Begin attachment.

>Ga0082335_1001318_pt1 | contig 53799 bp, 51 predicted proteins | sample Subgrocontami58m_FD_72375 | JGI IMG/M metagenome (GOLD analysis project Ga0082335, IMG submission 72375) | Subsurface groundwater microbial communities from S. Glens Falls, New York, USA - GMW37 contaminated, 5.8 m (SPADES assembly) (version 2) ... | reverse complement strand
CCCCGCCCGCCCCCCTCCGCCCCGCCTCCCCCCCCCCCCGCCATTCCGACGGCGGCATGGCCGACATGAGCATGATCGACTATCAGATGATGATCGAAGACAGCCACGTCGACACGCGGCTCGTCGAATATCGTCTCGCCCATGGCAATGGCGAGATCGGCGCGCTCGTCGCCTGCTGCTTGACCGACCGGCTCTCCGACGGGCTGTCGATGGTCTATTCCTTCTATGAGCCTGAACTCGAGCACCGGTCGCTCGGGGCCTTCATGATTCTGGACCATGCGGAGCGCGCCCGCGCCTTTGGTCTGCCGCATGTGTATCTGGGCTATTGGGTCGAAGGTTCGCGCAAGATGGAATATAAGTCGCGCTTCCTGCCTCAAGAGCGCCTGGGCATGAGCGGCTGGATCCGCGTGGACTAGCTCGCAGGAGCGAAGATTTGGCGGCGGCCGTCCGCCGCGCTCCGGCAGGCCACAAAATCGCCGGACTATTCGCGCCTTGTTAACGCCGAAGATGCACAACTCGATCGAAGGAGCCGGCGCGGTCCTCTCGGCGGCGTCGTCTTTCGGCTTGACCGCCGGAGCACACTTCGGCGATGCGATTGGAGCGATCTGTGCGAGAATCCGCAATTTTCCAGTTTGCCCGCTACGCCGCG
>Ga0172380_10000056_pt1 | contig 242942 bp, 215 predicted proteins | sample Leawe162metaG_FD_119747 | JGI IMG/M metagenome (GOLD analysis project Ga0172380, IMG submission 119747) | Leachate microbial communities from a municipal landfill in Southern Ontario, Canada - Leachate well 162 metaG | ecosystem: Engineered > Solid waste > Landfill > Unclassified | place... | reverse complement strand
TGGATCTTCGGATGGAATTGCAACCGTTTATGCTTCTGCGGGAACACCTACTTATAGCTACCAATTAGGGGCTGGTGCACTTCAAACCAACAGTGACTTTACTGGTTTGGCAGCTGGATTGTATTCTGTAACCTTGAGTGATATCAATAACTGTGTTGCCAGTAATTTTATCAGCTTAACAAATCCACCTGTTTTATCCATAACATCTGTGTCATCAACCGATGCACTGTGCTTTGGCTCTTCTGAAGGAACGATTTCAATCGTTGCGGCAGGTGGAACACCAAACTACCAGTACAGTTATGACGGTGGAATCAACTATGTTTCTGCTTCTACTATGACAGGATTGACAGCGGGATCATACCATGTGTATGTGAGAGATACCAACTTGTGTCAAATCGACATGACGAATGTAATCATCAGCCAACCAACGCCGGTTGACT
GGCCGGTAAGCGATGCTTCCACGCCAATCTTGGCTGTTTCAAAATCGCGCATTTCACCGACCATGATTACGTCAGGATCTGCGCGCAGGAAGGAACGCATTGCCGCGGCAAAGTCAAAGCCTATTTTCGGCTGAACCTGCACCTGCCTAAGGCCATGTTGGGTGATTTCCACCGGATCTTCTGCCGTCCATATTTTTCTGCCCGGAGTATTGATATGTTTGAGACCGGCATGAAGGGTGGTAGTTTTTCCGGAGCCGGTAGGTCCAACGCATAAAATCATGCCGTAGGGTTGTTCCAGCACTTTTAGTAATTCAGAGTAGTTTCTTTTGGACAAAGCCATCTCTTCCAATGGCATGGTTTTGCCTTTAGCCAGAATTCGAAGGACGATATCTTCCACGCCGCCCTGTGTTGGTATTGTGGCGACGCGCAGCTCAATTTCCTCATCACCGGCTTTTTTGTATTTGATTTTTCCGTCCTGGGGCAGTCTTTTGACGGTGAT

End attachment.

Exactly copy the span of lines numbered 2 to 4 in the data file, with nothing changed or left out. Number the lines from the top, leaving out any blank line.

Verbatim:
CCCCGCCCGCCCCCCTCCGCCCCGCCTCCCCCCCCCCCCGCCATTCCGACGGCGGCATGGCCGACATGAGCATGATCGACTATCAGATGATGATCGAAGACAGCCACGTCGACACGCGGCTCGTCGAATATCGTCTCGCCCATGGCAATGGCGAGATCGGCGCGCTCGTCGCCTGCTGCTTGACCGACCGGCTCTCCGACGGGCTGTCGATGGTCTATTCCTTCTATGAGCCTGAACTCGAGCACCGGTCGCTCGGGGCCTTCATGATTCTGGACCATGCGGAGCGCGCCCGCGCCTTTGGTCTGCCGCATGTGTATCTGGGCTATTGGGTCGAAGGTTCGCGCAAGATGGAATATAAGTCGCGCTTCCTGCCTCAAGAGCGCCTGGGCATGAGCGGCTGGATCCGCGTGGACTAGCTCGCAGGAGCGAAGATTTGGCGGCGGCCGTCCGCCGCGCTCCGGCAGGCCACAAAATCGCCGGACTATTCGCGCCTTGTTAACGCCGAAGATGCACAACTCGATCGAAGGAGCCGGCGCGGTCCTCTCGGCGGCGTCGTCTTTCGGCTTGACCGCCGGAGCACACTTCGGCGATGCGATTGGAGCGATCTGTGCGAGAATCCGCAATTTTCCAGTTTGCCCGCTACGCCGCG
>Ga0172380_10000056_pt1 | contig 242942 bp, 215 predicted proteins | sample Leawe162metaG_FD_119747 | JGI IMG/M metagenome (GOLD analysis project Ga0172380, IMG submission 119747) | Leachate microbial communities from a municipal landfill in Southern Ontario, Canada - Leachate well 162 metaG | ecosystem: Engineered > Solid waste > Landfill > Unclassified | place... | reverse complement strand
TGGATCTTCGGATGGAATTGCAACCGTTTATGCTTCTGCGGGAACACCTACTTATAGCTACCAATTAGGGGCTGGTGCACTTCAAACCAACAGTGACTTTACTGGTTTGGCAGCTGGATTGTATTCTGTAACCTTGAGTGATATCAATAACTGTGTTGCCAGTAATTTTATCAGCTTAACAAATCCACCTGTTTTATCCATAACATCTGTGTCATCAACCGATGCACTGTGCTTTGGCTCTTCTGAAGGAACGATTTCAATCGTTGCGGCAGGTGGAACACCAAACTACCAGTACAGTTATGACGGTGGAATCAACTATGTTTCTGCTTCTACTATGACAGGATTGACAGCGGGATCATACCATGTGTATGTGAGAGATACCAACTTGTGTCAAATCGACATGACGAATGTAATCATCAGCCAACCAACGCCGGTTGACT